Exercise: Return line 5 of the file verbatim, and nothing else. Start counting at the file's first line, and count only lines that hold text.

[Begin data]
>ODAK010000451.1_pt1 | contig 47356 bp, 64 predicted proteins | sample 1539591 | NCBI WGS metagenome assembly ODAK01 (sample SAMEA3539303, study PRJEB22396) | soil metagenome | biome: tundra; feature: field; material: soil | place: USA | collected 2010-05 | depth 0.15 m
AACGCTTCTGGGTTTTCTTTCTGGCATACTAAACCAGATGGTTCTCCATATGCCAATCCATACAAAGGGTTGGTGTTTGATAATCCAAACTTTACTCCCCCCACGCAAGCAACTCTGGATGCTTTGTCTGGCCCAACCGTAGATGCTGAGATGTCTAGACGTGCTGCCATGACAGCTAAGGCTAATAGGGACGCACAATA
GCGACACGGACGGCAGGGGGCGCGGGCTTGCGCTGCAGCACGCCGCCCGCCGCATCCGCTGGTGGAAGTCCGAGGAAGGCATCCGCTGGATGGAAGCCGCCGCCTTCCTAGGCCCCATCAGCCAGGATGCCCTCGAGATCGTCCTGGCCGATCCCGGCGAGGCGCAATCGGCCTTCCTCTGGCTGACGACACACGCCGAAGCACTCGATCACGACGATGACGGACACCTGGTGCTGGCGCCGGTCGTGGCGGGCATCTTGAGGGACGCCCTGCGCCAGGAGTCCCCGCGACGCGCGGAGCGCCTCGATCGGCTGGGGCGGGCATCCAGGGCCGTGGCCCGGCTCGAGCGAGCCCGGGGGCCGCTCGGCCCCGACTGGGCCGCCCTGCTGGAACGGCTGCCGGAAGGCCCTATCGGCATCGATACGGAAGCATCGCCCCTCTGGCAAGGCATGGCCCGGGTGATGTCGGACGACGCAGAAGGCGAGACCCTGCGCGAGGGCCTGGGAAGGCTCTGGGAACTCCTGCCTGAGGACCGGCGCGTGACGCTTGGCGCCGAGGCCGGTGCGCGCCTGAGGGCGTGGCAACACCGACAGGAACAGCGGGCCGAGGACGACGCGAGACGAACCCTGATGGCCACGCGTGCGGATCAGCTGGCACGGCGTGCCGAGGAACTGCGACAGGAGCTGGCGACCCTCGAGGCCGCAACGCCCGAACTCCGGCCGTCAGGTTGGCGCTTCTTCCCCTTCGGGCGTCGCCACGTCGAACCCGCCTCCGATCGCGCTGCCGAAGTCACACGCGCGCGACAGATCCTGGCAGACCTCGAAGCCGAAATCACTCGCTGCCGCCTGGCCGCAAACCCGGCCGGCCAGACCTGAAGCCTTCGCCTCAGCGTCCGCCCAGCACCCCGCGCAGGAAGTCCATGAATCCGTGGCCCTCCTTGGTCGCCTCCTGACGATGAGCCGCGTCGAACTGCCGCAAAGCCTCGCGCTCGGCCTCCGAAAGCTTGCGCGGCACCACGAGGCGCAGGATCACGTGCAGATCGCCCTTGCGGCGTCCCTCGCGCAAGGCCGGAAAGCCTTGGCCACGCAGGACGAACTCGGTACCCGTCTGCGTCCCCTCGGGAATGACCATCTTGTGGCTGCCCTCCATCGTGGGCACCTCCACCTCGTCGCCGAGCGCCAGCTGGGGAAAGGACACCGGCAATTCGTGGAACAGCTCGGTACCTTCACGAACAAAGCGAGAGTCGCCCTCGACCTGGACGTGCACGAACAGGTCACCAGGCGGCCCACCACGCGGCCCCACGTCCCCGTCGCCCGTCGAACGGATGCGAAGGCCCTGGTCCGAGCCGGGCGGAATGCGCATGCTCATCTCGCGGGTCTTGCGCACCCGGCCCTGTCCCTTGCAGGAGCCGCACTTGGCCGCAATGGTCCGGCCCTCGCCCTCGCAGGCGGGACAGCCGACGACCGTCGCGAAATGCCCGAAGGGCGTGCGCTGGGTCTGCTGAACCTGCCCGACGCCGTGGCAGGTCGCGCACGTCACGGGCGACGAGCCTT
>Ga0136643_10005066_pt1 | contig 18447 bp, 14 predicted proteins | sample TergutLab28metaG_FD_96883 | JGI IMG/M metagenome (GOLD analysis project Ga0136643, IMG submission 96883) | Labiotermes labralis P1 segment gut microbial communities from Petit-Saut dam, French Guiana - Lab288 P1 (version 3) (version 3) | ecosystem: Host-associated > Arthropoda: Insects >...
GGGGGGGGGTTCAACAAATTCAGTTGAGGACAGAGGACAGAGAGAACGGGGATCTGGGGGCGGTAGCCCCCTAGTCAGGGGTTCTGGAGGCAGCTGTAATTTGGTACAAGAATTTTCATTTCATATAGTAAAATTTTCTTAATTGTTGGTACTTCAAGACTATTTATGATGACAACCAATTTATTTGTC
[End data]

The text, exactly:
GGGGGGGGGTTCAACAAATTCAGTTGAGGACAGAGGACAGAGAGAACGGGGATCTGGGGGCGGTAGCCCCCTAGTCAGGGGTTCTGGAGGCAGCTGTAATTTGGTACAAGAATTTTCATTTCATATAGTAAAATTTTCTTAATTGTTGGTACTTCAAGACTATTTATGATGACAACCAATTTATTTGTC